Driving around Arizona, the sixth largest state in the US, it’s easy to feel like you’ve been transported into the middle of nowhere, or even onto another planet—in one moment you’re surrounded by rocky red buttes, the next saguaro-speckled desert-scapes and then, ponderosa forests.
Arizona is what road-trip daydreams are made of. But this is a destination that also richly rewards those who linger a little and set off on foot to explore spectacular hiking trails and quirky desert towns.
A trip to the Grand Canyon in the northwest of the state is an adventure no traveler can forget. The Colorado River snakes through a vast gorge that plummets to depths of more than 5,200 feet and is 18 miles across at its widest.
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Sheer cliffs rise on either side of a flat-bottomed, sandy ravine, an area created much the way uplift and water formed the Grand Canyon. Though only a fraction of the Grand Canyon’s size and majesty, Canyon de Chelly offers more than a rugged landscape. Native Americans have worked and lived there for thousands of years and today Navajo people still call it home. Canyon de Chelly’s blend of landscape and cultural heritage allows a glimpse at an area originally inhabited 4,000 years ago and which still sustains people today.
Petrified Forest National Park is a surprising land of scenic wonders and fascinating science. The park contains one of the world’s largest and most colorful concentrations of petrified wood, multi-hued badlands of the Chinle Formation, portions of the Painted Desert, historic structures, archeological sites, and displays of 225-million-year-old fossils.
Located in the ‘heart’ of Arizona, the Verde Valley is ideally situated above the heat of the desert and below the cold of Arizona’s high country. The Spanish word verde means “green” so the name may seem like a misnomer for arid Arizona. The valley encompasses red rock formations and lush canyons fed by the Verde River.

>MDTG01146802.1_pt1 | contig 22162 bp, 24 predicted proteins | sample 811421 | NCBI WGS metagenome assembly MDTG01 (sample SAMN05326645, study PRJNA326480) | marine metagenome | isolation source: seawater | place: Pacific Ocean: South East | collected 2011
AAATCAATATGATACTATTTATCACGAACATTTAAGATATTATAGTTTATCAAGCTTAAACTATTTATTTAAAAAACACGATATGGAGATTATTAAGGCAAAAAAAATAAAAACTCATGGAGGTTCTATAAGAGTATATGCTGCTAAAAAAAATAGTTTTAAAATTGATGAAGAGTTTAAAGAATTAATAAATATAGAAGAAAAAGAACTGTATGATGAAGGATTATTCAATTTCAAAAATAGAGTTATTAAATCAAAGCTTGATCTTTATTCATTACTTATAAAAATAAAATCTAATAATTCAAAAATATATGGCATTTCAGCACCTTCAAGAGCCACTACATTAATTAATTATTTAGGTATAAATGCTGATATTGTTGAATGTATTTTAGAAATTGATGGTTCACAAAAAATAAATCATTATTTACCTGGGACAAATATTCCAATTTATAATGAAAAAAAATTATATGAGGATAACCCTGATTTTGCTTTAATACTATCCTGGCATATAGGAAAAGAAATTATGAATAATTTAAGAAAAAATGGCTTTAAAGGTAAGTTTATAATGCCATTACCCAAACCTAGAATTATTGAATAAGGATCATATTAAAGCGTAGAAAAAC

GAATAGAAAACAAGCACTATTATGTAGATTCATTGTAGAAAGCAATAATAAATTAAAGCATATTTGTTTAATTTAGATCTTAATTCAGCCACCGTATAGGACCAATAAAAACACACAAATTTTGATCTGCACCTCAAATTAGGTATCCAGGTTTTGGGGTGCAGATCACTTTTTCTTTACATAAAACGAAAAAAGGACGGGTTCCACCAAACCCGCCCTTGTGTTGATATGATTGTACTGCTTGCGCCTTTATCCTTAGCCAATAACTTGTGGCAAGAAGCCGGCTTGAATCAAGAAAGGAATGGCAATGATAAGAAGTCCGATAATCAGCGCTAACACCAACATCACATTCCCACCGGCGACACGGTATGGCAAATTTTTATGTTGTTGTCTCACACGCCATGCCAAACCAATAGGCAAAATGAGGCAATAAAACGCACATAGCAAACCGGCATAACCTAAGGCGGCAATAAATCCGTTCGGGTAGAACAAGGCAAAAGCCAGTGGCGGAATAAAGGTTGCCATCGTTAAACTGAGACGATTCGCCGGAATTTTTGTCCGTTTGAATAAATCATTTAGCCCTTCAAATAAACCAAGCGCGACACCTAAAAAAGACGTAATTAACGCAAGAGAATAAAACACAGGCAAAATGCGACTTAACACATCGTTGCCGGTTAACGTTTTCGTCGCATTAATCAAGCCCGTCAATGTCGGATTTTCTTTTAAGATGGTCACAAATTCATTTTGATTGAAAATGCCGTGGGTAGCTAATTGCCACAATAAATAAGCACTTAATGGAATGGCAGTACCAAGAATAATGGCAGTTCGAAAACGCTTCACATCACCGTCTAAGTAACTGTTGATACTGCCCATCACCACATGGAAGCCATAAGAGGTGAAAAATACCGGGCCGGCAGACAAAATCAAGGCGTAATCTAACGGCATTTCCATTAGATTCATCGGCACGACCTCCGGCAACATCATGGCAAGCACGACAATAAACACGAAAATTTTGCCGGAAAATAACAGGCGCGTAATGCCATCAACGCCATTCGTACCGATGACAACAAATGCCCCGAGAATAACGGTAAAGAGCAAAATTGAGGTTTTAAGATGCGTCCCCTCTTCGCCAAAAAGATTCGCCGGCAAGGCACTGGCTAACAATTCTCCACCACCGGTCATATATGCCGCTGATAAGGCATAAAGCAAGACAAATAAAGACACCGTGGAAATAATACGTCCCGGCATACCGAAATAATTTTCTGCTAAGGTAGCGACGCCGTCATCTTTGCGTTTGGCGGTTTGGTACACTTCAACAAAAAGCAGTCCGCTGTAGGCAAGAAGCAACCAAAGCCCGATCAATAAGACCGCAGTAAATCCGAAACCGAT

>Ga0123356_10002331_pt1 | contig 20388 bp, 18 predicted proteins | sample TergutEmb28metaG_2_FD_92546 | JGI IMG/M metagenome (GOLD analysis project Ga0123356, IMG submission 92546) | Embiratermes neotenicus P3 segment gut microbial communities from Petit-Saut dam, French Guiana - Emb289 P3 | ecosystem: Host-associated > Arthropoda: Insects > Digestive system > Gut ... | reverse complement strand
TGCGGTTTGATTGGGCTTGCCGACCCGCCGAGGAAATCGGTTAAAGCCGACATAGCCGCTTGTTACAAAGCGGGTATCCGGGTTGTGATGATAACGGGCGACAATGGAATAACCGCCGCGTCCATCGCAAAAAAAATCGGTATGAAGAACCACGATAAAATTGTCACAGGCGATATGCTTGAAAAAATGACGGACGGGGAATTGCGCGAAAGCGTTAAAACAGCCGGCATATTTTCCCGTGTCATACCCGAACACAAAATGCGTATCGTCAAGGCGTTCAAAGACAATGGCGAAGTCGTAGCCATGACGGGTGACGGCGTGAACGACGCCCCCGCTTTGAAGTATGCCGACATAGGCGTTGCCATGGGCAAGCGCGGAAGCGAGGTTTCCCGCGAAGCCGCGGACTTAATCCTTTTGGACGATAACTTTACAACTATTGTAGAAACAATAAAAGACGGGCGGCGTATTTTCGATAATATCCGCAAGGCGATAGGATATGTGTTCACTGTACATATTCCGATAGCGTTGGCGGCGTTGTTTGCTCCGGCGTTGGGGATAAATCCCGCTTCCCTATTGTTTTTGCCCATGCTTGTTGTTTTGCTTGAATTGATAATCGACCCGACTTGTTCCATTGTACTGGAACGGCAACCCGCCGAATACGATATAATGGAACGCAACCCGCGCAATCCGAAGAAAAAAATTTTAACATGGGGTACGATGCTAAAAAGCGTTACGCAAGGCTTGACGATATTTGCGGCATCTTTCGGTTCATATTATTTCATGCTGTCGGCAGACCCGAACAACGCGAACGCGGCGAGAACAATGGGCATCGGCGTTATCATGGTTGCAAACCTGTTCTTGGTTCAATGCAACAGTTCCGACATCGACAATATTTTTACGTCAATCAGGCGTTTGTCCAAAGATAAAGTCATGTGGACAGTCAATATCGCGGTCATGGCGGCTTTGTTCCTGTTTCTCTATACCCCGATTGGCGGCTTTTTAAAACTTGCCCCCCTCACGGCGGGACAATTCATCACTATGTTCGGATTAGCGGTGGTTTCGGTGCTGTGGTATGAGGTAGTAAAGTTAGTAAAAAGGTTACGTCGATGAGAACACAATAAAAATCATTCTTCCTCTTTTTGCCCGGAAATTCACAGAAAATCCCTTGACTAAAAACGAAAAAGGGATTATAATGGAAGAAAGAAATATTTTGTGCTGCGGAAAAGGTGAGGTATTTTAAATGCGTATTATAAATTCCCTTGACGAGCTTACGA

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In the shadows of Mingus Mountain and in the heart of the Verde Valley, Cottonwood offers a distinctive historic district lined with shops and restaurants on its Main Street. History is alive in nearby Clarkdale whose homes and buildings still reflect its early copper smelting heritage. Four specialized museums focus on Native American cultures, international copper art, and local railroad and town history.
Ninety minutes south explore the Superstitions Wilderness Area with dramatic views along the Peralta Canyon Trail and the Pass Mountain Trail. The Peralta Canyon Trail is one of the most popular hikes in the Superstition Wilderness outside of Phoenix and for good reason. This hike is one of the gateways into the 160,000-acre wilderness and offers spectacular scenery for the day hiker.
Tucson is home to the nation’s largest cacti. The giant saguaro is the universal symbol of the American West. These majestic plants found only in a small portion of the United States are protected by Saguaro National Park to the east and west of Tucson. Here you have an opportunity to see these enormous cacti silhouetted by the beauty of a magnificent desert sunset.
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Although it’s called a museum, the Arizona-Sonora Desert Museum—about 15 miles west of downtown Tucson—is more of a zoo. In fact, 85 percent of what you’ll experience is outdoors (so dress accordingly). The facility’s 98 acres host 230 animal species—including prairie dogs, coyotes, and a mountain lion—and 1,200 local plant species (totaling 56,000 individual plants). Walking through the museum’s trails, visitors get acquainted with desert life.
And as well as the outdoor splendors, Arizona has many ways to reward you for a day’s adventure, with luxurious resorts/ spas, top restaurants, and an increasingly exciting wine scene.
Related: The Ultimate Guide to Arizona State Parks
The trip across Arizona is just one oasis after another. You can just throw anything out and it will grow there.